The astonishing biodiversity of the Gulf of California has been threatened since industrialized fishing was established in the late 19th century. In the early years of the 20th century, by the time Juan Cuevas arrived to El Pardito, some records indicate that a mere two ships hunted more than 800 blue whales in a period of 5 years! It's impossible not to think, “What is the amount of prey needed to maintain such an abundance of whales and other large species like sea turtles and sharks?”
Fortunately, this region still maintains major concentrations of biodiversity and can provide us with a valuable perspective on what once were complex marine communities. Considered by the explorer Jacques-Yves Cousteau to be the world's aquarium, the Gulf of California is one of the most biodiverse seas in the world. Its waters harbor more than 2,000 species of mollusks like calamari, octopus and snails; more than 1,000 species of crustaceans such as shrimps and lobster; 36 marine mammals like the vaquita, which is the most endangered marine mammal of the world living only in the upper Gulf; five of the seven species of sea turtles; and many seabirds that have their breeding sites here. More than 900 species of fish have been described and 10 percent of them are endemic to this region, which means that they are not found in any other part of the world.
In an attempt to reestablish the abundance and diversity of marine life, this family and other neighbor villages in the Peninsula have worked with the Mexican non-profit Niparajá to establish a network of 11 Locally Managed Marine Areas that protect a total area of 1,507 hectares. Also, they still use artisanal fishing lines and hooks to have as little of an impact as possible on the environment. They are also involved in the conservation and monitoring of sea turtle populations with the local Mexican non-profit Grupo Tortuguero.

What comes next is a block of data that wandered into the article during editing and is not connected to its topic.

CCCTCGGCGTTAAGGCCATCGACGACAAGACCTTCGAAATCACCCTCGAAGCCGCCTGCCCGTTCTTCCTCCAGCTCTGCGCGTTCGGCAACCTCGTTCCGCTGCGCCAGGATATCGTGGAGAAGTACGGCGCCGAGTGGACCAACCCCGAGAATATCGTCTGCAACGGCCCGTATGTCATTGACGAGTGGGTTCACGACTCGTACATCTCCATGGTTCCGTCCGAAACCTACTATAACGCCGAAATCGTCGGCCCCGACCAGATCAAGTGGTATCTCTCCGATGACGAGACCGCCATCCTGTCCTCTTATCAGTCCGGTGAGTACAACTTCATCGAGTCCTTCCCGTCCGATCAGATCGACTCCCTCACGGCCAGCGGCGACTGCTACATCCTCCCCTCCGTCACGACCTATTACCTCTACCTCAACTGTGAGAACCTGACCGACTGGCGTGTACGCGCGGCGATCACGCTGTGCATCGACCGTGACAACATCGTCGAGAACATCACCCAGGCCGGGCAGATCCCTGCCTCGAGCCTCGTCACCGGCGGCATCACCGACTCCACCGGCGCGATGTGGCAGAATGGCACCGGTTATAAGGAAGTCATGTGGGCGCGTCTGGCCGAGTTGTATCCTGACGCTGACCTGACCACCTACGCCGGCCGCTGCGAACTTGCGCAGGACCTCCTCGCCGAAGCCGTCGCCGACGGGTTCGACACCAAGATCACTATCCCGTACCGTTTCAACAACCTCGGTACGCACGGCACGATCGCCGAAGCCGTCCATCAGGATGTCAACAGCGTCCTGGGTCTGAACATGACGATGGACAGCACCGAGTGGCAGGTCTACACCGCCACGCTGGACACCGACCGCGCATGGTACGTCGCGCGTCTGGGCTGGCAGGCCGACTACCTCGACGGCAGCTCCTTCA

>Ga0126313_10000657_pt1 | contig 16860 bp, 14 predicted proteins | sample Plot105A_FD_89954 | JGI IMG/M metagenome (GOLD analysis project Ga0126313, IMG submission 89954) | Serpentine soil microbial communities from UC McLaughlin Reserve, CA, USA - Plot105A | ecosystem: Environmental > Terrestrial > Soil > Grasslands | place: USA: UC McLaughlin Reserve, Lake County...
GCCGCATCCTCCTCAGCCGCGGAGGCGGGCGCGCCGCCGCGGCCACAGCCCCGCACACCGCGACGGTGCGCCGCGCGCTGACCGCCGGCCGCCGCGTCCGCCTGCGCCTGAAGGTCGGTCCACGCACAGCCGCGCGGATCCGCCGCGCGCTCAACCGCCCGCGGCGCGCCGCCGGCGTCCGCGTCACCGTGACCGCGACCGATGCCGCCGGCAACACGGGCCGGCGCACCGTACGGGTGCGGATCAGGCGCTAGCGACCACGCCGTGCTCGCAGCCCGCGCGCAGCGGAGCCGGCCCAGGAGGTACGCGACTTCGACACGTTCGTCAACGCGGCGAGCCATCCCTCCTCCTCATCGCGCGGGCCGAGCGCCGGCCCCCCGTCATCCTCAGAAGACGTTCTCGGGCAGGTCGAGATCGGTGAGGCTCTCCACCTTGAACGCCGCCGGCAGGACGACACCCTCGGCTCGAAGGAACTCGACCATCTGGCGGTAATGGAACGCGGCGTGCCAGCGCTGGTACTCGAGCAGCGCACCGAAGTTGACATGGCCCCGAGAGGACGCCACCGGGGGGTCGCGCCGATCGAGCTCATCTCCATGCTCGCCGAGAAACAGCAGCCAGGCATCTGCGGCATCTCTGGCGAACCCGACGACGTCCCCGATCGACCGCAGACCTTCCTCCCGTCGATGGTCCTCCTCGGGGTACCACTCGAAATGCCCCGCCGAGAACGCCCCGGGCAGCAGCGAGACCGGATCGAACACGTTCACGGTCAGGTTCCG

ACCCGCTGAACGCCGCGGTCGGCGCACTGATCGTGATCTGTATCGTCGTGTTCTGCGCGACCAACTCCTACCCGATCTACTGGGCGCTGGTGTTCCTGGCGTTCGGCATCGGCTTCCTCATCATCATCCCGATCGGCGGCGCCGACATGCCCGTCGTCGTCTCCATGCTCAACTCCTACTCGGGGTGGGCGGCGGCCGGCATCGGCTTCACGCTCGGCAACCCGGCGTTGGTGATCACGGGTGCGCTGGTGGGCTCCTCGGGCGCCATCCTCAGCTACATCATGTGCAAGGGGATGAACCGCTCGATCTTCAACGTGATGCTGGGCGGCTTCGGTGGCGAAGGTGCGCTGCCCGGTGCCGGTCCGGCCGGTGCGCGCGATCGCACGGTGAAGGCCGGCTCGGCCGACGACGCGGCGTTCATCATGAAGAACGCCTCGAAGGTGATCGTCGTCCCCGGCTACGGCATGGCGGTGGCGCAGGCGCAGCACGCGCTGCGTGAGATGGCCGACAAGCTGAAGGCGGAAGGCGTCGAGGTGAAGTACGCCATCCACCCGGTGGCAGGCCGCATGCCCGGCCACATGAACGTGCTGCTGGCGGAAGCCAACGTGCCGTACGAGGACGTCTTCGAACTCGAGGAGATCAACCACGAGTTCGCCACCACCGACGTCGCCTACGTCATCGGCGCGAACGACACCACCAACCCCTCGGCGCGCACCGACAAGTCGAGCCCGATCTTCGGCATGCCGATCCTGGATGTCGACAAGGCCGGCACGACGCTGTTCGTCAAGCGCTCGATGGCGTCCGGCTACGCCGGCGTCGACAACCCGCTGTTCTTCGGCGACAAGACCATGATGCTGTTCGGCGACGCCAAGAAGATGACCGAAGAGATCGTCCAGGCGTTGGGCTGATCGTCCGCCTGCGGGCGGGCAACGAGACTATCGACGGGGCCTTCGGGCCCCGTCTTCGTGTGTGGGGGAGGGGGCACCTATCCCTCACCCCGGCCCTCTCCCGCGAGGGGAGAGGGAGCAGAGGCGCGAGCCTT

Nearly 100 years have passed since Juan arrived and things have changed substantially for his family, especially because the abundance of species has decreased in the last decades and large species are scarce. This trend on population depletion is particularly difficult to recognize when there isn't a reference state, or baseline, for the biodiversity that once inhabited the oceans. However, among all the people involved in their exploitation, local fishermen are the ones who have seen changes on the marine biodiversity and abundance through time. Specifically, I am referring to those that have engaged in this activity for generations and that through orally-transmitted knowledge have identified which species are vanishing. The Cuevas family is an example of this.
This family, as with many other fishermen families, is committed to conserving the ocean whose bounty they rely on. The knowledge they have of the ocean is extremely valuable and their contribution in conservation efforts in the Gulf of California is a key element for the success of everyone involved.
All the ecosystems in our planet have sustained life over millions of years. We have evolved in such a prolific way that our activities are changing the course of evolution on our planet. From rainforests to oceans, we have overexploited and modified ecosystems to produce our food, make way for our cities, and meet our demands at a high cost: the extinction of populations and entire species.
As part of this living Planet, it is our duty to reverse our impact and find better ways to develop our activities; this if we really want to keep the diversity of life as we know it.
Lourdes Martínez Estévez is a biologist from Mexico currently pursuing a PhD at UC Santa Cruz researching the conservation of endangered marine species.
Additional credit and thanks to Aleszu Bajak whose feedback was used to improve the manuscript.
Dixon, S. and P. Dixon. 1979. Children, Families and the Sea: Gilberto. Cypress. Glendale, California.
Jordán, F. 1995. Mar Roxo de Cortés: Biografía de un Golfo. CONACULTA. Universidad Autónoma de Baja California. Baja California, México.
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Sociedad de Historia Natural Niparajá: http://niparaja.org/